Blue lives matter masks and Ciarla yearbook mistake spark student outrage

Photo of Trumbower, used with permission of Muhlenberg Office of Communications.

Following national news coverage on racial inequality, many students are actively speaking out against instances of discrimination taking place across the country and within the Muhlenberg community. These voices continue to share their personal experiences, demanding that conversations about institutional racism be put into action by peers, faculty, staff and the College as a whole. 

On Aug. 14, an anonymous posting on the ‘Berg Student Action page on Instagram expressed outrage that “Thin Blue Line” masks were for sale in the ‘Berg Bookstore. The masks featured a black-and-white American flag with a blue stripe, which has become a symbol of the countermovement to Black Lives Matter. An Aug. 16 email from The Student Government Association (SGA) expressed concern over the sale of the masks, saying that they had been removed from the bookstore, which was reiterated in an Aug. 19 communication from Muhlenberg’s Chief Business Officer & Treasurer Kent Dyer. The masks were then taken down after the intervention of the office of multicultural life and administration; however the news was met with indignation, and students responded by creating and signing a petition addressed to the College. 

“I am curious how a campus that states it recognizes the struggle of minorities in this country can also sell masks that support groups that actively oppose social justice movements such as ‘Black Lives Matter,’” reads part of the petition. “How are Muhlenberg’s POC students supposed to feel safe and welcomed on campus when their own bookstore does not reflect that belief?…we students feel the sale of this item threatens equality for all Muhlenberg students, regardless of race or ethnicity.” 

On Sept. 04, President Kathleen Harring sent an email to address any confusion surrounding the series of events. 

“We were faced with two issues when dealing with the face masks in question, one policy-related and the other values-focused. The College’s practice is to not sell merchandise that supports political or social causes,” stated Harring. 

“We believe profiting from any cause would be against our basic values to respect differing viewpoints and constructive discussion,” said Harring. “That is why the bookstore was instructed to remove ‘Thin Blue Line’ face masks once we learned they were being sold. And it’s important to note other cause-related face masks, such as those for Black Lives Matter, have not been sold in the bookstore.”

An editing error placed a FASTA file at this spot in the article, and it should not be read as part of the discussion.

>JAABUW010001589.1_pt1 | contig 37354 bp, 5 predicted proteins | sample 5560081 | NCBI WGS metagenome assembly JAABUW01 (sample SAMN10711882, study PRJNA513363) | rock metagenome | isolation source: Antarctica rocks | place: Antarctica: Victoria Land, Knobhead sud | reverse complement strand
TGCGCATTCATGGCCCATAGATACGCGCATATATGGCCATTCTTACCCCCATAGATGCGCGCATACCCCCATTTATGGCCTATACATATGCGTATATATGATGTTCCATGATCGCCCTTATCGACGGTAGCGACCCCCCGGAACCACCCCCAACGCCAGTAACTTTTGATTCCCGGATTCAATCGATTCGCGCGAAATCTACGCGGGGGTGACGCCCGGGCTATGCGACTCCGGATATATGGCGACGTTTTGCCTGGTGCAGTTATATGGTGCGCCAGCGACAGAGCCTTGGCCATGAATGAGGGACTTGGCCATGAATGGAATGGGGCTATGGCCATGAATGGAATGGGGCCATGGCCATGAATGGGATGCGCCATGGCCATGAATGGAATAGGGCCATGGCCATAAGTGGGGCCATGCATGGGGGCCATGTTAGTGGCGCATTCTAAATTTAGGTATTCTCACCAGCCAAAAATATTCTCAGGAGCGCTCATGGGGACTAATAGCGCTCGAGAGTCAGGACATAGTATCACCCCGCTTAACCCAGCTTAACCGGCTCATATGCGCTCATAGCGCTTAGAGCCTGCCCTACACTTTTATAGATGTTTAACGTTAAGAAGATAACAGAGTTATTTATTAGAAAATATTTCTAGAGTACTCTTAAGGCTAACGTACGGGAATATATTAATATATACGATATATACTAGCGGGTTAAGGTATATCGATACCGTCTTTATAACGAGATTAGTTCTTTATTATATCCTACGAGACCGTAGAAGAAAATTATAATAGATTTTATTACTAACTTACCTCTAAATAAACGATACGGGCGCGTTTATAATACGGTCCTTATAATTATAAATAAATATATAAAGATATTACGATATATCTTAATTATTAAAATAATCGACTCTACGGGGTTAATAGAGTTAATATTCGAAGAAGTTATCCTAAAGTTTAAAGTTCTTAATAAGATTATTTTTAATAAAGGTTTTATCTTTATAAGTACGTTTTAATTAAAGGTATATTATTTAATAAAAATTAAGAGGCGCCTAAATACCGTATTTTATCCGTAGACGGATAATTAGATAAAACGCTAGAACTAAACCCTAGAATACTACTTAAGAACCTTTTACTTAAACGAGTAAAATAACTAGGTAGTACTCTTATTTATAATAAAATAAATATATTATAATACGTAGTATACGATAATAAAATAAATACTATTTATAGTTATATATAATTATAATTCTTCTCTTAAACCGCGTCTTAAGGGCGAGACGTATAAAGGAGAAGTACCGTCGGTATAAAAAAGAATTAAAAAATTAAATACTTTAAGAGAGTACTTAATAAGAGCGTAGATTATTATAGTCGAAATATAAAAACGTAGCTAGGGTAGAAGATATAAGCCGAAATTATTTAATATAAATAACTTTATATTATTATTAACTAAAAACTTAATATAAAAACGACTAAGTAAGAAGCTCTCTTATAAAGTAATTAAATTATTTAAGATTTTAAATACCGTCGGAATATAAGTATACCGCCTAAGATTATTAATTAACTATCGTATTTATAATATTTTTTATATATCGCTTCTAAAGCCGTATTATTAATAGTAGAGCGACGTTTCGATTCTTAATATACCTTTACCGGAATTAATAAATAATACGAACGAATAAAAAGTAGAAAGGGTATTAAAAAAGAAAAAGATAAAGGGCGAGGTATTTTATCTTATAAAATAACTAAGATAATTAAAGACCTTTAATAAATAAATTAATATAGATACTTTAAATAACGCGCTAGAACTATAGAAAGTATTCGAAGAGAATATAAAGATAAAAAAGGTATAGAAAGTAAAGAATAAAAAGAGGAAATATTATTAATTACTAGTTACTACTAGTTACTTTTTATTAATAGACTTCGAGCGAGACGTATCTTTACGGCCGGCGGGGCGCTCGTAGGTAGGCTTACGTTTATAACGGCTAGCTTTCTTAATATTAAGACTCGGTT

SGA has issued several statements regarding the racial incident on campus and their commitment to being advocates for all Muhlenberg students. 

“In our conversations with students, we have seen extreme hurt, disappointment and mistrust. Black and Brown students have been ignored for far too long, and it is the responsibility of SGA’s Committee of Diversity, Equity and Inclusion to prevent these issues from happening again,” said Danica Schofer ‘22, SGA chair of diversity, equity and inclusion. 

“Our [SGA’s] priorities are ensuring a diverse committee of students to oversee the purchase of merchandise, creating rules to prevent political merchandise being sold from the bookstore or similar entities on campus, creating DEI guidelines for all vendors who interact with the campus and working toward enhanced training and education for administration, faculty, staff and students,” Schofer explained. 

In addition to the ‘Berg Bookstore’s selling of “Thin Blue Line” masks, the ‘Berg Student Action account also brought attention to a mistake made in the 2020 Ciarla yearbook, in which the same picture was used for two different faculty members of color. 

 On Aug. 16, SGA sent an email to the student body, asking for feedback on their mask response and Ciarla funding. Traditionally, SGA contributes $10,000 per semester to the Ciarla yearbook; however, questions were raised as to whether or not full funding is necessary.

In a separate statement, Student Body President Jordan Soffer ‘21 explained that given the virtual nature of the semester for most students, the student activities fee ad-hoc committee conducted a necessary budget review in order to accommodate the nearly 650 students currently on campus.

“After lots of discussion and student feedback, this committee has decided to not provide any funding for the Yearbook this fall semester. This choice was directly impacted by students voicing their opinions in surveys sent out,” said Soffer. 

“Given the semester being virtual for the majority of students, the Student Activities Fee Ad-Hoc Committee believed that the content of the yearbook would not be able to fully grasp the aspects of Muhlenberg and student life as it normally would,” said Soffer. “For example, students will not be taking photos of on-campus activities since almost all are virtual and with the seniors being the largest users of the yearbook, they will not feel represented and connected.”

Instead, the funding will be distributed to other projects and organizations. 

“…The student body plans to reserve a certain percentage of their allocated budget to dedicate towards student initiatives that amplify marginalized students’ voices and promote diversity, equity and inclusion,” explained Soffer.

Sophie is a the news editor of The Muhlenberg Weekly. She is a junior majoring in International Studies and minoring in French. If you see her around campus, she might accidentally start talking to you in a British accent...she’s trying to stop that.



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